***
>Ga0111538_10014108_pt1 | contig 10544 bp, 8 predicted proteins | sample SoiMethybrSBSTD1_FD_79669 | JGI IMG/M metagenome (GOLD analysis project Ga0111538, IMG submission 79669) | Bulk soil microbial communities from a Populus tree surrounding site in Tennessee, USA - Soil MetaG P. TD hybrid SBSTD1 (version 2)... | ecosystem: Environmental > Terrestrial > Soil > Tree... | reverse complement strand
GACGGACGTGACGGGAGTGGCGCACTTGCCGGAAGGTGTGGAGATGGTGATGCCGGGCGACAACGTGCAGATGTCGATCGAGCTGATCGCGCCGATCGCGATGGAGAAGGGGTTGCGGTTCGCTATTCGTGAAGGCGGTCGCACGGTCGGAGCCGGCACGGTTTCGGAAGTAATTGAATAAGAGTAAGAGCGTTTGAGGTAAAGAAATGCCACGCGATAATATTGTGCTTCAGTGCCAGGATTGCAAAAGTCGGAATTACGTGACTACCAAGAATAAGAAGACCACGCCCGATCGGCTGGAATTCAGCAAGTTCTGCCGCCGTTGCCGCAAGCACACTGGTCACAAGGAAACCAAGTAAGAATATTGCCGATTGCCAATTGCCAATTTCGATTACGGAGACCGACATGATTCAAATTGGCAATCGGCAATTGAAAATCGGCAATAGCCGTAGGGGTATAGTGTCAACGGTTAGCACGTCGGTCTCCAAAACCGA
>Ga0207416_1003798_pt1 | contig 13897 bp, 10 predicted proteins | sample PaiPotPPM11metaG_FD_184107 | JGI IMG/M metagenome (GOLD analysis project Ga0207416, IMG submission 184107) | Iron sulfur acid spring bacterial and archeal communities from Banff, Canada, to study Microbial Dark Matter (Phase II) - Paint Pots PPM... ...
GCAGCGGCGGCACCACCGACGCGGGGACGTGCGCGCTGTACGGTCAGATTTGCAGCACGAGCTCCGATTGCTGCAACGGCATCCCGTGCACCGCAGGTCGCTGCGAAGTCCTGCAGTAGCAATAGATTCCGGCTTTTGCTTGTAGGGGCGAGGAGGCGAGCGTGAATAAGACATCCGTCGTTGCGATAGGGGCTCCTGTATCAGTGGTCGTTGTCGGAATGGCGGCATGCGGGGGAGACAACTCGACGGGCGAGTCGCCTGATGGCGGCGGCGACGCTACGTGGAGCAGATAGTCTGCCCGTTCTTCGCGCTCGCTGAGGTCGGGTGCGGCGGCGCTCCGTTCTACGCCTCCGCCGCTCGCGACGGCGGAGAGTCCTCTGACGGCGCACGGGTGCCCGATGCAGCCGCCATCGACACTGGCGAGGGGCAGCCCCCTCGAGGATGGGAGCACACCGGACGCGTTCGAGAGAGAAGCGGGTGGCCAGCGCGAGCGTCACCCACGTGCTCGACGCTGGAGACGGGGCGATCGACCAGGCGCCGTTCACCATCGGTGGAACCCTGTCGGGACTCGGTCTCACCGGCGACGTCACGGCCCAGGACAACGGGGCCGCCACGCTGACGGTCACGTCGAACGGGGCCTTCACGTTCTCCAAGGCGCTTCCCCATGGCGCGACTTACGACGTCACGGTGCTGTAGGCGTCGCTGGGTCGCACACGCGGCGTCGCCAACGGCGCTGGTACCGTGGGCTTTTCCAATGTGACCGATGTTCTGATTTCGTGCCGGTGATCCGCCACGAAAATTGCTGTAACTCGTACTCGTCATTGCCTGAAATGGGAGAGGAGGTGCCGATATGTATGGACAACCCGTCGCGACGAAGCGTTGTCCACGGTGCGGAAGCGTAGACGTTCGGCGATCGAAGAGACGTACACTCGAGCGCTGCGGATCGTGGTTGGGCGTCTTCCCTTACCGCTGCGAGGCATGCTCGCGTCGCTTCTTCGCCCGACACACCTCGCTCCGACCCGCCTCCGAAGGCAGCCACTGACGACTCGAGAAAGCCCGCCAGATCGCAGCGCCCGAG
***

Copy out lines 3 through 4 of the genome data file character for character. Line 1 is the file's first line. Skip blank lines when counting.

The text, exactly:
>Ga0207416_1003798_pt1 | contig 13897 bp, 10 predicted proteins | sample PaiPotPPM11metaG_FD_184107 | JGI IMG/M metagenome (GOLD analysis project Ga0207416, IMG submission 184107) | Iron sulfur acid spring bacterial and archeal communities from Banff, Canada, to study Microbial Dark Matter (Phase II) - Paint Pots PPM... ...
GCAGCGGCGGCACCACCGACGCGGGGACGTGCGCGCTGTACGGTCAGATTTGCAGCACGAGCTCCGATTGCTGCAACGGCATCCCGTGCACCGCAGGTCGCTGCGAAGTCCTGCAGTAGCAATAGATTCCGGCTTTTGCTTGTAGGGGCGAGGAGGCGAGCGTGAATAAGACATCCGTCGTTGCGATAGGGGCTCCTGTATCAGTGGTCGTTGTCGGAATGGCGGCATGCGGGGGAGACAACTCGACGGGCGAGTCGCCTGATGGCGGCGGCGACGCTACGTGGAGCAGATAGTCTGCCCGTTCTTCGCGCTCGCTGAGGTCGGGTGCGGCGGCGCTCCGTTCTACGCCTCCGCCGCTCGCGACGGCGGAGAGTCCTCTGACGGCGCACGGGTGCCCGATGCAGCCGCCATCGACACTGGCGAGGGGCAGCCCCCTCGAGGATGGGAGCACACCGGACGCGTTCGAGAGAGAAGCGGGTGGCCAGCGCGAGCGTCACCCACGTGCTCGACGCTGGAGACGGGGCGATCGACCAGGCGCCGTTCACCATCGGTGGAACCCTGTCGGGACTCGGTCTCACCGGCGACGTCACGGCCCAGGACAACGGGGCCGCCACGCTGACGGTCACGTCGAACGGGGCCTTCACGTTCTCCAAGGCGCTTCCCCATGGCGCGACTTACGACGTCACGGTGCTGTAGGCGTCGCTGGGTCGCACACGCGGCGTCGCCAACGGCGCTGGTACCGTGGGCTTTTCCAATGTGACCGATGTTCTGATTTCGTGCCGGTGATCCGCCACGAAAATTGCTGTAACTCGTACTCGTCATTGCCTGAAATGGGAGAGGAGGTGCCGATATGTATGGACAACCCGTCGCGACGAAGCGTTGTCCACGGTGCGGAAGCGTAGACGTTCGGCGATCGAAGAGACGTACACTCGAGCGCTGCGGATCGTGGTTGGGCGTCTTCCCTTACCGCTGCGAGGCATGCTCGCGTCGCTTCTTCGCCCGACACACCTCGCTCCGACCCGCCTCCGAAGGCAGCCACTGACGACTCGAGAAAGCCCGCCAGATCGCAGCGCCCGAG